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2Cooleys Guide To Ozark Fall Foliage

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Ozark Fall Foliage Information
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When Is The Peak?
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Ozark Fall Foliage Trip Planning
for the North Central Arkansas & South Central Missouri Corridor
Norfork Lake, Bull Shoals Lake, White River, Glade Top Trail, and Ozark National Forest areas

Details To Guidelines
# 1 | # 2 | # 3 | # 4 | # 5

Rule 2 - Understand The Two Color Peaks
In reading different area foliage reports you will see discrepancies as to when peak foliage occurs. Quite simply this is because there are actually two peaks! We call them the False Peak and the True Peak. These two peaks are about 6 to 10 days apart. Both are beautiful yet distinctly different. Unless you want to spend nearly a month in the area to experience both, you WILL need to make a choice as to which peak you prefer. If you arrive in that 6 to 10 day period between these two peaks you will NOT enjoy color the way you hope to.

As far as we know 2Cooleys is the first to talk about an area having two foliage peaks, certainly the first in the Ozarks. It was real-world experience that lead us to this understanding. Anyone who spends any time in Ozark foliage would make the same observation of two peaks. While this concept of two peaks flies in the face of convention, it is indeed a fact. We have two peaks simply because of our location on Planet Earth, and the diversity of plant life here.

Take a look at the USDA Plant Hardiness Zone Map for United States. You will see that our reporting area lies within three different temperate zones. Further, our reporting area is home to a little over 200 plant species, subspecies, and varieties in 68 families. Most display fall colors. It's not just trees that display colors, but vines, shrubs, and berry plants, all of which are in extreme abundance as native species.

The first peak, which we call the False Peak, is an event specific to individual trees, or small groups trees. False Peak is when you will see the most intense color, and the widest range of color. The difference between the False Peak and the True Peak is that during the True Peak you see ALL of the forests flaming in orange and yellow. All the hillsides will be in high color form. But while intense in a good year, True Peak colors are limited to the oranges, yellows, and mahogany hues. It is primarily the hardwoods and especially the nut-bearing hardwoods, that turn during True Peak.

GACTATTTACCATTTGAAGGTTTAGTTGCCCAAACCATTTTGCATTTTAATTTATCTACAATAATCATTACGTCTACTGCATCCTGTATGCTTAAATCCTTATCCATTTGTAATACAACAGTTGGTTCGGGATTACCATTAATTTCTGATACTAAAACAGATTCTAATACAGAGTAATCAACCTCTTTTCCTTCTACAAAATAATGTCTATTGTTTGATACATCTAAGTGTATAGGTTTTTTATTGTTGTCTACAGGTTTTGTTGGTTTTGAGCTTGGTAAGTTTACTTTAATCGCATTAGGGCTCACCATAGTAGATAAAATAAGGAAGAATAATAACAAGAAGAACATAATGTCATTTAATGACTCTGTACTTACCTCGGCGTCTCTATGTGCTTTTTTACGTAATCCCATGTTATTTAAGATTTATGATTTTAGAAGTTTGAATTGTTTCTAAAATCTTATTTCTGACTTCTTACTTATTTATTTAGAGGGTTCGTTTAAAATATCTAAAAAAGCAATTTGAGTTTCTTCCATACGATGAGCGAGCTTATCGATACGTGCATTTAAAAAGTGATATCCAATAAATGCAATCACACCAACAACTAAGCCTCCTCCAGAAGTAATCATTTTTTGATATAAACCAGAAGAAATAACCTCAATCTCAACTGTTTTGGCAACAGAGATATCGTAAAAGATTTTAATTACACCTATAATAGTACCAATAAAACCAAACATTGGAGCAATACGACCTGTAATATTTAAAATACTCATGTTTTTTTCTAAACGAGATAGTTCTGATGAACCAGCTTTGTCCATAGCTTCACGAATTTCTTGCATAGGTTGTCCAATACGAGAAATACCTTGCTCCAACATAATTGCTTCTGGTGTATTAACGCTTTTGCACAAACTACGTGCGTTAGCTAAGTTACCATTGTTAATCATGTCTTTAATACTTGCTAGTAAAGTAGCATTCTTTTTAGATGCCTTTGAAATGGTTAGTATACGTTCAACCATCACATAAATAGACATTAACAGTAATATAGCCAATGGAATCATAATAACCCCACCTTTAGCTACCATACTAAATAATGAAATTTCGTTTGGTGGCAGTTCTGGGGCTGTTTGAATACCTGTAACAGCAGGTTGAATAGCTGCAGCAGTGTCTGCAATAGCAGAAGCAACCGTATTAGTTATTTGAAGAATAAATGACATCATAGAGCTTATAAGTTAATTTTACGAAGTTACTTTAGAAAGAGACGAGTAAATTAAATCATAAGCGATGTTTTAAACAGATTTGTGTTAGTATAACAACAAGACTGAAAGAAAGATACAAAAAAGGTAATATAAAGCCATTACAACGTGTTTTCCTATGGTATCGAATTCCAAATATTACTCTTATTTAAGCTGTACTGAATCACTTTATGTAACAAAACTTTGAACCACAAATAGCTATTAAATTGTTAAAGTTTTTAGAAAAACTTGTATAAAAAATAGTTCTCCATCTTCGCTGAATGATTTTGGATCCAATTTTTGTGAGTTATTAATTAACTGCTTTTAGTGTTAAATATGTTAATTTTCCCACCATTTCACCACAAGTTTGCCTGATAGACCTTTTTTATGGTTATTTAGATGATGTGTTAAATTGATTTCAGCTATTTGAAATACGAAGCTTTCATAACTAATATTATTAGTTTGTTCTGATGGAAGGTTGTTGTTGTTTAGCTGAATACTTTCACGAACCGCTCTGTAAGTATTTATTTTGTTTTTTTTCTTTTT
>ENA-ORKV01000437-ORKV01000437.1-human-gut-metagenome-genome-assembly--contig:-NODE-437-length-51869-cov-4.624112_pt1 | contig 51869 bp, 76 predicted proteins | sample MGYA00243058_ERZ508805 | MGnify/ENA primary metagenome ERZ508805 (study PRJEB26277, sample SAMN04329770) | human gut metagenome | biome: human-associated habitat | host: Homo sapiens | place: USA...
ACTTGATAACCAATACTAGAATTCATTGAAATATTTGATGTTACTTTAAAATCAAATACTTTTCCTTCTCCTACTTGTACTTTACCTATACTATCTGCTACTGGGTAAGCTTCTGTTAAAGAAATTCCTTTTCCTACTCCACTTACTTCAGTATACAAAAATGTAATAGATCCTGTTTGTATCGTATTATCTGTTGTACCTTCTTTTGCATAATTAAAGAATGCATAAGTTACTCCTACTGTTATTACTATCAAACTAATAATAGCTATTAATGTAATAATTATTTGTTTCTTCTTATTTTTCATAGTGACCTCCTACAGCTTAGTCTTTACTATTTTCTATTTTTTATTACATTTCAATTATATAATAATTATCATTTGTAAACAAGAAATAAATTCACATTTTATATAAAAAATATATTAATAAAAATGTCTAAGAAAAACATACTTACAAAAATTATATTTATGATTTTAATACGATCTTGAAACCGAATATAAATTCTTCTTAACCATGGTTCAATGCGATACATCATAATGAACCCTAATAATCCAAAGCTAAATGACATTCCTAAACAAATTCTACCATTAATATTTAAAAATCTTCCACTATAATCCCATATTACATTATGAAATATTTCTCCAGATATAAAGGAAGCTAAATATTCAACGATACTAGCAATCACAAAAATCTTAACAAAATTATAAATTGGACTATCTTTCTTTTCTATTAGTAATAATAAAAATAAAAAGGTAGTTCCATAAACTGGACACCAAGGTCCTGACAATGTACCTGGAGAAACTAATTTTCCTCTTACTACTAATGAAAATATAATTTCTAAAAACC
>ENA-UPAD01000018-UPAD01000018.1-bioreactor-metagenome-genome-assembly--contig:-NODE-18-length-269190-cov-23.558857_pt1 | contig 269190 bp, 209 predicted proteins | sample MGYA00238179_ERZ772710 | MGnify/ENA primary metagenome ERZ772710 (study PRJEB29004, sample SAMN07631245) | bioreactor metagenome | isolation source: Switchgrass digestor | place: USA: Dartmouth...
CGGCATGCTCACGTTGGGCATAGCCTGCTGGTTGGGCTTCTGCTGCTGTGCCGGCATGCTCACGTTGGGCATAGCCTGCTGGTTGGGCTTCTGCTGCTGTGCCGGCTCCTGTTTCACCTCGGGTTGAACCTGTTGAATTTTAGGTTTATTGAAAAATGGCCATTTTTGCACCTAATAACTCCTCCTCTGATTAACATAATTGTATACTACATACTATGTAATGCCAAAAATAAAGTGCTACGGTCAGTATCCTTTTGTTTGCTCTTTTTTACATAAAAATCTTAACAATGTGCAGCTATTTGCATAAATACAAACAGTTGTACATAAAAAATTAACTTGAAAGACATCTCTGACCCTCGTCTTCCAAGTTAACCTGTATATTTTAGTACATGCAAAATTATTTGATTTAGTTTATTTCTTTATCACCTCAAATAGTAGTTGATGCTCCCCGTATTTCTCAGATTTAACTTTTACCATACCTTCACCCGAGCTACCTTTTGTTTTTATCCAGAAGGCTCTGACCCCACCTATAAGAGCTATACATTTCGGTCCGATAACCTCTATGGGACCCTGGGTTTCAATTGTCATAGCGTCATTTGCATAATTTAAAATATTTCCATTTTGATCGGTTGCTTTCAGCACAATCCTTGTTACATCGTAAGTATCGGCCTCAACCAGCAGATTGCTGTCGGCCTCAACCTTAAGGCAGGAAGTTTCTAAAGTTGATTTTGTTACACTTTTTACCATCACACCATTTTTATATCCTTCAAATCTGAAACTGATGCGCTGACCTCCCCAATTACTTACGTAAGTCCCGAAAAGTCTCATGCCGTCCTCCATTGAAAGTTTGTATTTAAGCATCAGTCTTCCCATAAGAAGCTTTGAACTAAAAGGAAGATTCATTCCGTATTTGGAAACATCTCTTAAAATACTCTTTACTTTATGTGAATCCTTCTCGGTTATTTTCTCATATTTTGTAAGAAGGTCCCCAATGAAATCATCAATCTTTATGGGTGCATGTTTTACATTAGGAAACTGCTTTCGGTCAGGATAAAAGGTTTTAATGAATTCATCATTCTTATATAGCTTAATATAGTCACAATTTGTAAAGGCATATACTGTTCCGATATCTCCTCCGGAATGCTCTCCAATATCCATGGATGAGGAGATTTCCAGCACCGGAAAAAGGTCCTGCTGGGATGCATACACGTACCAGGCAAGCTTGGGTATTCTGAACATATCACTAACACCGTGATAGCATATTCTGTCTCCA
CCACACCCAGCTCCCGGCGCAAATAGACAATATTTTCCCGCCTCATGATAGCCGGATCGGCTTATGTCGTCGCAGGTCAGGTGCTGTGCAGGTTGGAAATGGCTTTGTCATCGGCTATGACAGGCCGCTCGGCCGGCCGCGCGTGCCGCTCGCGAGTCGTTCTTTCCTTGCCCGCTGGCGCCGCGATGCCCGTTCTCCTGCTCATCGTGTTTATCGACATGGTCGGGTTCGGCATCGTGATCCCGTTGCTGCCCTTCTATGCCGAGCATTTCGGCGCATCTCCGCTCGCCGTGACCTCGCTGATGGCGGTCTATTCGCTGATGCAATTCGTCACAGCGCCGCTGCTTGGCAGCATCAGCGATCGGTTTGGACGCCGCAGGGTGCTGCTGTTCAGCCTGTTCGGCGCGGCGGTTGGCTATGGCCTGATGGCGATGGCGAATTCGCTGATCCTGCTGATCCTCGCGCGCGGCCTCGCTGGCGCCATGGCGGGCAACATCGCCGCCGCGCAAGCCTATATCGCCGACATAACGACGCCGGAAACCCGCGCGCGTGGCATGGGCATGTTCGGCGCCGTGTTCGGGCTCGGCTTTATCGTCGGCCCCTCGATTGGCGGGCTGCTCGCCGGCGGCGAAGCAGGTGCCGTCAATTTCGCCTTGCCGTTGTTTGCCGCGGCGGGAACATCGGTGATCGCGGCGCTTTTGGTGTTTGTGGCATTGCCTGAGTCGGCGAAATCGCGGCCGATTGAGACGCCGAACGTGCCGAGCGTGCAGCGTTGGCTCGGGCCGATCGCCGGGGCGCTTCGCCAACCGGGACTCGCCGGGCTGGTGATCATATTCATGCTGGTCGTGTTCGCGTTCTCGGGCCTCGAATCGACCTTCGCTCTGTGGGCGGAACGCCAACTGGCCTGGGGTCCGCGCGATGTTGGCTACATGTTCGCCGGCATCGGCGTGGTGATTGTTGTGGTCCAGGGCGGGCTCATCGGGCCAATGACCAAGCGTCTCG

Thus, in a nutshell, your choice is between the Quality of color in the False Peak versus the Quantity of color during the True Peak. If you want to experience both plan on being in the area from October 15 through November 5 - a 22 day period.

The False Peak is best enjoyed by driving secondary hard surface roads, not the main highways. You need to be up close to the trees, as in 50 yards or less, not miles away. You will be awed by individual trees, and small colonies, not entire hillsides. In a good color year you will see scarlet, deep mahogany, purple, black, blue, and gold in several hues. You'll see leaves having multiple colors, or leaves with exactly one side in brilliant fall color, the other half still green with a line as precise as you could draw with a ruler between the two colors.

False Peak will always occur between October 14 and October 20 - give or take a day or two in any year. Whatever color is to happen in the False Peak will happen between those dates. As always, the caveat is that quantity and quality is dependent on fall weather conditions!

True Peak is what most people expect to see. Entire hillsides in bright intense color display. Very few green trees, very few bare trees. Just millions of trees in bright display. In the Ozarks you will see green even in True Peak because there are thousands of pine trees sprinkled in with the hardwoods. In some spots the Forest Service planted entire ridges and hillsides in pine so you'll see large areas of green even during True Peak.

The main differences between False and True peaks are that you can't really enjoy the False Peak colors running down the roads at 60mph looking at hillsides a mile away. It's close up versus far away.

True Peak will always occur during the last few days of October and the first few days of November, typically from October 26 to November 5 - give or take a couple of days. If True Peak has not happened by the first few days of November, something is wrong, and that normally is that weather was too warm and cloudy. That is why you need to watch the local weather for this area if you really want to nail either peak!

Details To Guidelines
# 1 | # 2 | # 3 | # 4 | # 5

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